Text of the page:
What Chaos Is Imaginary

(ANTI- ***½)

Girlpool may never sound more urgent than on their 15-minute eponymous 2014 debut EP. It hinted at a folk-punk that members Cleo Tucker and Harmony Tividad quickly outgrew. The transitional Powerplant in 2017 took left turns both in the folk regard (the bouncy “Corner Store”) and the punk one (“Soup” flirts with metal). Their fourth offering is something else altogether. Tucker has since come out as trans, with a deepened vocal register here suited to the band’s new mastery of Elliott Smith’s chord changes on “Hire” and the mesmerizing, drumless “All Blacked Out.” The riff construction on the opening “Lucy’s” is all his own, however, and Tividad’s soprano has a more desolate edge on stunners like the organ-and-drum-machine title epic that pops out a bouquet of strings as it swells to five and a half minutes. More than on any other Girlpool release, the two carve out showcases for themselves, which makes the moments where they come together all the more climactic. — Dan Weiss

Mavis Staples

Live in London

(ANTI- ***½)

“I’m 34,” Mavis Staples jokes after being serenaded with “Happy Birthday” by her London audience. But she adds: “It just ain’t no stopping me, is it”?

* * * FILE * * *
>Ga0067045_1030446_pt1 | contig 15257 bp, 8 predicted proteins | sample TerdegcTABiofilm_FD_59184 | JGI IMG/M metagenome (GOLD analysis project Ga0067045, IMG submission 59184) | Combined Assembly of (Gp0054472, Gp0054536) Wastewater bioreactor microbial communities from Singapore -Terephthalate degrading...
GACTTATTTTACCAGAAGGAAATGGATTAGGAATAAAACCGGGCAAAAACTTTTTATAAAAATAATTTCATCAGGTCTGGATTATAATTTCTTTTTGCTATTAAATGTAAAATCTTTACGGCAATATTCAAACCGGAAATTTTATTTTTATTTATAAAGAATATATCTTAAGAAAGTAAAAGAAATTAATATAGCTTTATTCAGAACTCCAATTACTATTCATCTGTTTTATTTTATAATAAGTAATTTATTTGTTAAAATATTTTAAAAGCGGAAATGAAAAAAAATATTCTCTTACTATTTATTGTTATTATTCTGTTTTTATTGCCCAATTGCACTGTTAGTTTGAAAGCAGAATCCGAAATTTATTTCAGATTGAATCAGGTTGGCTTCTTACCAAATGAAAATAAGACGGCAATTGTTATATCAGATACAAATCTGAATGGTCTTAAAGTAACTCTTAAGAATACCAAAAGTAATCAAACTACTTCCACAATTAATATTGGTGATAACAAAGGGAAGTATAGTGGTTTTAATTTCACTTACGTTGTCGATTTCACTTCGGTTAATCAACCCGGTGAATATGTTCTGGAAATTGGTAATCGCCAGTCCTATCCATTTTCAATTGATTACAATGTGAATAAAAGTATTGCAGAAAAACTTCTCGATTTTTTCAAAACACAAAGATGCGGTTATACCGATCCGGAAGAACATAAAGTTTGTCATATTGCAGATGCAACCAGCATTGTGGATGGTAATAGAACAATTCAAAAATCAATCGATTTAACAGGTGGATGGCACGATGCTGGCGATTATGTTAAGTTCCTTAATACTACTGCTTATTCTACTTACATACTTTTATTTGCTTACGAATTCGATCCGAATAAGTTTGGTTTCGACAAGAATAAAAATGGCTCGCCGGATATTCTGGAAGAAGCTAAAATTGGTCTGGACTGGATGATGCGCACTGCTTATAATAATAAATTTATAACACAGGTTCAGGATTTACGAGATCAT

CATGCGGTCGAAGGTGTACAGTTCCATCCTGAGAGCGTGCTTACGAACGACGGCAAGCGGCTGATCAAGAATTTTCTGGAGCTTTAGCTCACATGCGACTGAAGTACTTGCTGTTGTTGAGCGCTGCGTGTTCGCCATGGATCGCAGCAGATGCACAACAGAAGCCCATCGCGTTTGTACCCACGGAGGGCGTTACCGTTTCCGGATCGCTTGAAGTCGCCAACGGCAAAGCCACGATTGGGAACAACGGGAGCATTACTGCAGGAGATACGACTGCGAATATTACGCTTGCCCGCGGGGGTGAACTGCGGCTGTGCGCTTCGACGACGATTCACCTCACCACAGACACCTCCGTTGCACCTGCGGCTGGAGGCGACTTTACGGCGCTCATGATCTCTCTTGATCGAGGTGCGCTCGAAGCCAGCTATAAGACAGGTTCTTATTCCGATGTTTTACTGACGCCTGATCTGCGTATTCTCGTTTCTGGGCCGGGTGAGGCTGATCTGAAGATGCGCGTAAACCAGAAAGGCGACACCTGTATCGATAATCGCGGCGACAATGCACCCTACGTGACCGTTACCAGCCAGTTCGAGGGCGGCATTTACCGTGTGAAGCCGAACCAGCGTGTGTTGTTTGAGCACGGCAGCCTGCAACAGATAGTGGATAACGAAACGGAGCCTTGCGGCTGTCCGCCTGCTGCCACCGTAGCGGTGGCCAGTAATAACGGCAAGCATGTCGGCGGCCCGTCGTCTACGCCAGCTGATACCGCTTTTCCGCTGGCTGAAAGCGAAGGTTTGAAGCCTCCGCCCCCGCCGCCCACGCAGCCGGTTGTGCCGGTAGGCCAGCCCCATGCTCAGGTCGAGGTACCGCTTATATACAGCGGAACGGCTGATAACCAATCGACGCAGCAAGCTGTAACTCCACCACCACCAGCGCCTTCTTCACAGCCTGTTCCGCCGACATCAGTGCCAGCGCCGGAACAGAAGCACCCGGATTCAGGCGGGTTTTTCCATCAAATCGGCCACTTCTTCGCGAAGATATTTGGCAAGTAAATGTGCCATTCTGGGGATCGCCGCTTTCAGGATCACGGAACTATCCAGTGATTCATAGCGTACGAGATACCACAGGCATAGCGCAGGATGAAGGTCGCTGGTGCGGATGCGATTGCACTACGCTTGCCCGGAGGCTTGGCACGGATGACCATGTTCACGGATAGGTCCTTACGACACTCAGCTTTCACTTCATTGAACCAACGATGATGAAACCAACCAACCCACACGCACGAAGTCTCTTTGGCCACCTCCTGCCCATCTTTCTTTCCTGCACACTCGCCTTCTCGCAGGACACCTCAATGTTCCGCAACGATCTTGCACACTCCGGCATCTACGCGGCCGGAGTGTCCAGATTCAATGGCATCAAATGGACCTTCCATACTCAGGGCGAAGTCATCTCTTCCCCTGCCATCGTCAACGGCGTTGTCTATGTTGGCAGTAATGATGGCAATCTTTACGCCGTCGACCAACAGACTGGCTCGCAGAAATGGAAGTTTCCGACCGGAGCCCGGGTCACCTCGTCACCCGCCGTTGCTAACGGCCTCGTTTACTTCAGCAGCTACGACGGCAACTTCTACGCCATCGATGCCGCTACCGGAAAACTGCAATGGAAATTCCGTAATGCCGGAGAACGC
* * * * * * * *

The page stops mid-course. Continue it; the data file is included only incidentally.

Apparently not. The 79-year-old gospel-soul matriarch sounds as robust as ever on these performances recorded in July. Accompanied by just her usual top-notch guitar-bass-drums combo and two backup singers, Staples ranges from her Staple Singers days up to her recent work with Jeff Tweedy, and includes selections by the Talking Heads and George Clinton. She’s soothingly reassuring on Tweedy’s “You Are Not Alone” and playfully seductive on Curtis Mayfield’s “Let’s Do It Again.” Most often, though, she summons a preacherly righteousness, as on “What You Gonna Do,” by her late father, Roebuck “Pops” Staples.

On “No Time for Cryin’,” which she cowrote with Tweedy, Staples observes, “It’s a mean old world we’re living in.” But just as in the battle for civil rights in the 1960s, she embraces the challenge of making that world better with infectious, undying conviction: “We got work to do.” — Nick Cristiano

Jessica Pratt

Quiet Signs

(Mexican Summer ***)

Quiet Signs is perfectly titled: Los Angeles’ Jessica Pratt wants to draw us in with subtlety, space, and silences (one track is even titled “Silent Song”). Between Pratt’s hushed guitar, her lovely thin voice tinged with echo, and her slow, spacious songs, the album sometimes seems like it’s barely there for its 28 minutes. But that’s a virtue: the restraint captivates, and these are beautiful, abstract reveries.

Pratt’s first two records were essentially solo, private recordings; on Quiet Signs, she occasionally brings in flute and keyboards (piano, organ, synths that echo strings), and in this minimal setting, the additions can seem dramatic on songs such as “Here My Love” and “Poly Blue.” The added layers lend Quiet Signs a late-60s folk vibe that recalls Vashti Bunyan and Nick Drake, but Pratt is more ghostly, delicate, and mysterious. The quiet demands, and rewards, attention. — Steve Klinge